- Practice what you preach! The good news is that it can feel very empowering to know you can influence your children by your own actions and at the same time it can feel like a colossal challenge. We often want things for our children that we struggle with the most. Acknowledging my fear of feeding my kids sugar was the beginning of digging deep and getting curious about what food beliefs were driving my behaviors. Learning the principles of Intuitive Eating has benefited not only myself, but my family as well. If you’re looking for a place to start, I recommend the Intuitive Eating workbook (https://www.intuitiveeating.org/our-books/).
- Be the gatekeeper of diet talk! When my kids were very young, I had a no-diet talk policy in our house. This meant that I did occasionally have some conversations with visitors as I politely (and sometimes awkwardly) told them those topics were off limits for little ears listening nearby. Nowadays, my kids are older and we talk about diets, but our discussion is based around the harm and dangers of diets. My kids often hear me say if you have questions about what you hear about food at school, let’s talk about it. We’ve dissected well intended, but misguided instructions from teachers and other influential adults around food. As our kids get older, these conversations will no doubt become more complex, but I believe keeping the dialogue open is important.
- Mirror mirror on the wall: What is your self-talk like about your body? So often we make comments about this or that being ugly or fat without even realizing we’re saying these things! Are these comments you would want your child to repeat about their own body? If not, how can you change the dialogue to celebrate what your body does for you instead? Genetics plays a huge part in our body shape. If we are critical about our shape, we are teaching our children to be critical of themselves as well.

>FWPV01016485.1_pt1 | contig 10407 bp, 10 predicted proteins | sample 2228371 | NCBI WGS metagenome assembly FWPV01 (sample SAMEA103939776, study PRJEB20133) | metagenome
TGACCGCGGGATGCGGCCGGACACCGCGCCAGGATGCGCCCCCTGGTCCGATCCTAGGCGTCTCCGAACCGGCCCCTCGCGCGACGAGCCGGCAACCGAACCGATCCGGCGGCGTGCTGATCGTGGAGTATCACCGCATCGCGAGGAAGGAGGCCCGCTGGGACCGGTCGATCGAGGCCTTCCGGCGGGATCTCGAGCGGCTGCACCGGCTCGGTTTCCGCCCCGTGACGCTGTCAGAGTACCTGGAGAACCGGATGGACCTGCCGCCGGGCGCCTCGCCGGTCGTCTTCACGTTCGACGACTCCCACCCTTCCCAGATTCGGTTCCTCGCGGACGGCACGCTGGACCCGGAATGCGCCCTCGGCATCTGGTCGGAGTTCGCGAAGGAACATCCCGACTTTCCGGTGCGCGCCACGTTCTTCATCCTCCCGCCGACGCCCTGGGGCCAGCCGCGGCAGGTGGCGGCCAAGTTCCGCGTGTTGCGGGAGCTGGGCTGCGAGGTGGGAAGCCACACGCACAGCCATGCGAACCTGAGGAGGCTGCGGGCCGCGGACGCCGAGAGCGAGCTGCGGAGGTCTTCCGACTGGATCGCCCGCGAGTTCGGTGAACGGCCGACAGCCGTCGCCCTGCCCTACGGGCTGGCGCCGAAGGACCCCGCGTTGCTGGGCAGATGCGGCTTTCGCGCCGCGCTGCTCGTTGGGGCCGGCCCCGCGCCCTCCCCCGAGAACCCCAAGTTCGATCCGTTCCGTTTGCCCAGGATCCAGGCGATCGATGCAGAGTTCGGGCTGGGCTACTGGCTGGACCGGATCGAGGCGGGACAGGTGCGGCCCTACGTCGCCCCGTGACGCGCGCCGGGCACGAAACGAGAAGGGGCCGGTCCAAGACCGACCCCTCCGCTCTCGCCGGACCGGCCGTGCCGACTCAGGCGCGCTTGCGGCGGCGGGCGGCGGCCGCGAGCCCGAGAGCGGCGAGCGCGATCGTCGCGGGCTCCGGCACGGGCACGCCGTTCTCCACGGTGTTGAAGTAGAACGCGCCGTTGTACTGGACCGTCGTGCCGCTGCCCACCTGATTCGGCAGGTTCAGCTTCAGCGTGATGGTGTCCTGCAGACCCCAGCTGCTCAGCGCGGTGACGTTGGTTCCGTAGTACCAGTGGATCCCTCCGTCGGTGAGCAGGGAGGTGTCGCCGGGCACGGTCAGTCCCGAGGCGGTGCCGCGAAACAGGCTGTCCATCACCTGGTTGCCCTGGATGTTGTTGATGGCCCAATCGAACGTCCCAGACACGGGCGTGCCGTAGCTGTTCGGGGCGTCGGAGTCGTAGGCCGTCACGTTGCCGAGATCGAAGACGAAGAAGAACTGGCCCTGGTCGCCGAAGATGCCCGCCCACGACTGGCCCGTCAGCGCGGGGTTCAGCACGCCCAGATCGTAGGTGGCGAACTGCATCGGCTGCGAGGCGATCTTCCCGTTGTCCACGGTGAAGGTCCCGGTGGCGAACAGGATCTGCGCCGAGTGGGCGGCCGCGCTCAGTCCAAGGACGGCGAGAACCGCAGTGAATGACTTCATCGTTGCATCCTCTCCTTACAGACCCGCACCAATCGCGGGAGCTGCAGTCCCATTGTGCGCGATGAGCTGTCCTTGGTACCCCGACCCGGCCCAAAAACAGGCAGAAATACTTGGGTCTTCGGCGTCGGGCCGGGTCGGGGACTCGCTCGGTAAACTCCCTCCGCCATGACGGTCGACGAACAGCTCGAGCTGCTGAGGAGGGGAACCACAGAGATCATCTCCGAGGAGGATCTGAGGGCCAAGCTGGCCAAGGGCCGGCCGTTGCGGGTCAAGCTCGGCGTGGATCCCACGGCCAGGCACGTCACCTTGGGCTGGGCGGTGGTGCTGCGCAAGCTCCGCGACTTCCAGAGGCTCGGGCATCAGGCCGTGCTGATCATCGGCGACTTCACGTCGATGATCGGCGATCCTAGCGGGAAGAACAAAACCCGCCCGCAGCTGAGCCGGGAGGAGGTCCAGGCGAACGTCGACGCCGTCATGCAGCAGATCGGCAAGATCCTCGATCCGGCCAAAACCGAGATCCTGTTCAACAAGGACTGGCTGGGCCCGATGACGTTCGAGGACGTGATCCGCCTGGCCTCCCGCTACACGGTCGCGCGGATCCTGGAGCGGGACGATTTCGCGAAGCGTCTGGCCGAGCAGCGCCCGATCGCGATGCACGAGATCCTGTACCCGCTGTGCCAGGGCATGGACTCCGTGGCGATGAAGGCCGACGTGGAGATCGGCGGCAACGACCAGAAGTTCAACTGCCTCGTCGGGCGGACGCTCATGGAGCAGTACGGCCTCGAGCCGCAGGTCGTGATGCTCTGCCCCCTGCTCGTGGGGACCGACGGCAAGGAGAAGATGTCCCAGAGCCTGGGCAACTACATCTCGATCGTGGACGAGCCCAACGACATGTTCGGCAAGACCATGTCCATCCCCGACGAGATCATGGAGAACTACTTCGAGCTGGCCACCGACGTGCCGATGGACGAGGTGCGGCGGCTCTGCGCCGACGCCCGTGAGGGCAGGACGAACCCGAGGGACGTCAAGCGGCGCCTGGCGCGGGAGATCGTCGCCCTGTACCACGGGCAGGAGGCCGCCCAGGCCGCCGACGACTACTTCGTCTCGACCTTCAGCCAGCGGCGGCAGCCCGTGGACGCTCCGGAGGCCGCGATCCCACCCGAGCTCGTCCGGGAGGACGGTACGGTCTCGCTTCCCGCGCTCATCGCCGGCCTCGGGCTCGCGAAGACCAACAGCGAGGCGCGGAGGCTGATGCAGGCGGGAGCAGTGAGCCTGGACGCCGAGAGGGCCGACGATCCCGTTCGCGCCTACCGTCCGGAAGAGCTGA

- Praise the person, not the body: Be careful not to make comments about your child’s body. It is easy to understand how disparaging comments can do harm, but what is often missed is that even what we think are positive comments can be harmful. When a child is praised for their body, it can be tied to their identity and if their body changes, as so many do with puberty or time, this can lead to insecurities about their worth and identity. No doubt your child has a ton of incredible qualities.. the least of which is his or her body shape!
- Be careful what advice you follow: Exchange the influencers and experts who are pushing good foods vs bad foods and other restrictive/polarizing food language for ones who teach about anti-diet and body positivity. This might be one of the scariest thing because again as parents we want what is best for our children and a lot of doctors and “experts” are happy to give a list of dangerous foods to avoid for our childrens’ wellbeing and more and more diets are being prescribed for children in the name of medicine. It is absolutely understandable to want to feed your children foods that will benefit them the most nutritionally. At the same time, what if the focus shifted from eating all “good” foods right now, to having a good relationship with food for life? Ellyn Satter has some great resources on what this looks like depending on the age of your child. Learn more at: www.ellynsatterinstitute.org
- No shame in seeking help: When I sought help for how to feed my daughter, I was already a practicing therapist. It was humbling to admit that I was scared and didn’t know what to do, but it was also one of the best things I did for myself and ultimately my family! Find a therapist or dietician who works from an Intuitive Eating and HAES framework. You’ve got this!
If you liked this post, read more from Denise like: How I Overcame My Food Struggles and How You Can Too, Why Diets at Best Fail and at Worst Cause Harm, The Game Changing Power of Radical Acceptance.